***Updated at 4:00 p.m.
The first documented locally-acquired case of Zika in the continental U.S this year has been detected in Hidalgo County, at the southern tip of Texas. There's no indication this is the start of a large scale outbreak.
The threat of the Zika virus is still an issue in South Texas this summer.
The Texas Department of State Health Services says a person who lives in Hildalgo County which borders Mexico tested positive for the mosquito-borne virus.
That individual has not traveled outside the area, so health officials believe the person got the virus from the bite of an infected mosquito there.
State health department spokesman Chris Van Deusen says people who live in the Valley are more at risk for exposure to Zika than anyone else in Texas right now.
"We have the travel back and forth to Mexico where they’ve continued to see cases in very large numbers, of course, and that’s really why we’ve been focusing on the Rio Grande Valley," Van Deusen said.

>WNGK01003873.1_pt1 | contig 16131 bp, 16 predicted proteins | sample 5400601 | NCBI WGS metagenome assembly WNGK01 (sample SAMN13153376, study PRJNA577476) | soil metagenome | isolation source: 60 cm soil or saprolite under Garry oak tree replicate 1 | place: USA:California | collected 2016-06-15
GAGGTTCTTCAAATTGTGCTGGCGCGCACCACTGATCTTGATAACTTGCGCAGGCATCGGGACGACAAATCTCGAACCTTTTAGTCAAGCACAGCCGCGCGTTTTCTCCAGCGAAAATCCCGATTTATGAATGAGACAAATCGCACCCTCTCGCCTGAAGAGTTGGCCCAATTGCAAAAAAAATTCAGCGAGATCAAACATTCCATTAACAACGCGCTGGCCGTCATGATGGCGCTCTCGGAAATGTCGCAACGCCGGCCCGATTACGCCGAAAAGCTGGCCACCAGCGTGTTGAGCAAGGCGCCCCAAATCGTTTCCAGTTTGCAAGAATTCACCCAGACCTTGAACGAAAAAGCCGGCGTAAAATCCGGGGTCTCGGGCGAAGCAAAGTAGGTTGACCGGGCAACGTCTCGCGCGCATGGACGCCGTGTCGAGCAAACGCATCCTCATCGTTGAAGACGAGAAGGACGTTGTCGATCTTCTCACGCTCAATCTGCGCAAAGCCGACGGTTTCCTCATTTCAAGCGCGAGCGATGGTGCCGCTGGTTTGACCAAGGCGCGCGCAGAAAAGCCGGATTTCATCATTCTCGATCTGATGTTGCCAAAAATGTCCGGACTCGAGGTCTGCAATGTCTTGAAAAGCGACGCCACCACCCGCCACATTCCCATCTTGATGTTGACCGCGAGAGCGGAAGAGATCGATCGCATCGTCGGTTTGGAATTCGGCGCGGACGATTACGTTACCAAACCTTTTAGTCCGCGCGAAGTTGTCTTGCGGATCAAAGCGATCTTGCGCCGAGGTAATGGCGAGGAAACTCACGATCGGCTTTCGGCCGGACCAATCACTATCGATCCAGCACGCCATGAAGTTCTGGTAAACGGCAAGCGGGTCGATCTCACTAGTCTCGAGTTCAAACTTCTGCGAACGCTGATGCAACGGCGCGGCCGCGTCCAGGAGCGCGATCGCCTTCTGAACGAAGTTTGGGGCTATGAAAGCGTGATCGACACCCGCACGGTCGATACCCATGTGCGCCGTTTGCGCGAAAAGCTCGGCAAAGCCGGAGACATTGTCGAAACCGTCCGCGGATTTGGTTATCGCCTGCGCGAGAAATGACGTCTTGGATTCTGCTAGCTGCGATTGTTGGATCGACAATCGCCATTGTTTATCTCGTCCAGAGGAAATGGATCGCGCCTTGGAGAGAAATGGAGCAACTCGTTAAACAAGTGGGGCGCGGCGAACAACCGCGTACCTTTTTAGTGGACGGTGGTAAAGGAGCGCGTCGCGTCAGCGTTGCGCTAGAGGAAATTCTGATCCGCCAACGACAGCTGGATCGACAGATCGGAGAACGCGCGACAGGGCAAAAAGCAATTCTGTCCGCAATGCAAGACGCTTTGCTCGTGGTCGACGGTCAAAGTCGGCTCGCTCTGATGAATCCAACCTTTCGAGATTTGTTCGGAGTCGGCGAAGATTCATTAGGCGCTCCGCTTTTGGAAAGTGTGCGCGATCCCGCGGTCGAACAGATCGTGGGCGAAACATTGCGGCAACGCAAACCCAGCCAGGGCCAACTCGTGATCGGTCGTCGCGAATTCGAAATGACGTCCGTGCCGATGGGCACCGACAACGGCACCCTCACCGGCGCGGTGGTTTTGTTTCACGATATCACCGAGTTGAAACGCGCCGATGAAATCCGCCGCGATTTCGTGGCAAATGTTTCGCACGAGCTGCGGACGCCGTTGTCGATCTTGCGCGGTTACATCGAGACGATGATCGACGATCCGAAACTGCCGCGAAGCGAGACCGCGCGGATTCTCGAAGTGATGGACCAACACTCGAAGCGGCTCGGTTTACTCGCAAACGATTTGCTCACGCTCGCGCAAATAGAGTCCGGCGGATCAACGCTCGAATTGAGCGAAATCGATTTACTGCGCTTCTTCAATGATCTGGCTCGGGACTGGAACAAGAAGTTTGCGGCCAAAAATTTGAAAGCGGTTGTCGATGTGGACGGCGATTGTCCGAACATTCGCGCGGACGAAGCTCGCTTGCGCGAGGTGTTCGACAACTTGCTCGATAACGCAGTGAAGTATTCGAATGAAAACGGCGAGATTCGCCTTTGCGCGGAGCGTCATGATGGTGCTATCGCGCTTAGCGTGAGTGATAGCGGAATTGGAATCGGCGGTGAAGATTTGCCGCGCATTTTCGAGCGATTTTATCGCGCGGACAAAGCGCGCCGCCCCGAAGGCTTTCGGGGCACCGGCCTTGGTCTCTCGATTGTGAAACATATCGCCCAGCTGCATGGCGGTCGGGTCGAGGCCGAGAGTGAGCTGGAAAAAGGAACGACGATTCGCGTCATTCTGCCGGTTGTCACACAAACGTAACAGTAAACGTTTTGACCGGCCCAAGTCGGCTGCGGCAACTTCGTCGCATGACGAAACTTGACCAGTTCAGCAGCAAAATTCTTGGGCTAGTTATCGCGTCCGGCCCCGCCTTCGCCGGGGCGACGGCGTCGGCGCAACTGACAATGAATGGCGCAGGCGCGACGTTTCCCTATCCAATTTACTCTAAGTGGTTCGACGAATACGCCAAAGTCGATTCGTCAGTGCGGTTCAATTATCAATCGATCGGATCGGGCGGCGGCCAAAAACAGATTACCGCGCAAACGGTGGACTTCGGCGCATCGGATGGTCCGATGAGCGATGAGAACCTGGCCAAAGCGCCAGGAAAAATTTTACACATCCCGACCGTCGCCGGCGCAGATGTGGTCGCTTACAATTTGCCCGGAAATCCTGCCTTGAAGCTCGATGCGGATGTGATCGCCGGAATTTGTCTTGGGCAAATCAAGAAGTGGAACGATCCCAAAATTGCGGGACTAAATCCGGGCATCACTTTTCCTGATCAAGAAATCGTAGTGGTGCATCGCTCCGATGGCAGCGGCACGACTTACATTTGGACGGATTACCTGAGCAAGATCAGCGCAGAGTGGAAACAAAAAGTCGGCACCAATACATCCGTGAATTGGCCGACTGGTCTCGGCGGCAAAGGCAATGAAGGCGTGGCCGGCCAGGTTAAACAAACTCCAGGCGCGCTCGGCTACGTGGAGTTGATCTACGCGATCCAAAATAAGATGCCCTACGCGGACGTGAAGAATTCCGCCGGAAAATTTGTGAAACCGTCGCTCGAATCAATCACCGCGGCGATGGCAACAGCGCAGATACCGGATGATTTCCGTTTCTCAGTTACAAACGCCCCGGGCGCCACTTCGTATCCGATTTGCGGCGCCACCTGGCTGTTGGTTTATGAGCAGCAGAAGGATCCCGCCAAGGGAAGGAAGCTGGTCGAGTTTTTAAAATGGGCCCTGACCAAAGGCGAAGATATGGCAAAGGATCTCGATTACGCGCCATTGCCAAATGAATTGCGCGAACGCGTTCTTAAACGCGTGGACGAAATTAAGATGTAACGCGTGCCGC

Since April, thousands of women in six Texas counties have been tested for Zika along with people exhibiting symptoms like rash, fever, joint pain and red eyes.
That expanded testing pinpointed this latest case. Van Deusen says so far, this is not any kind of outbreak. "Fortunately, it doesn’t appear that this has lead to any other Zika cases," he stressed.
Zika made headlines when it was linked to severe birth defects in babies born to infected mothers. Last year, Cameron County where Brownsville is located documented six locally-acquired Zika infections.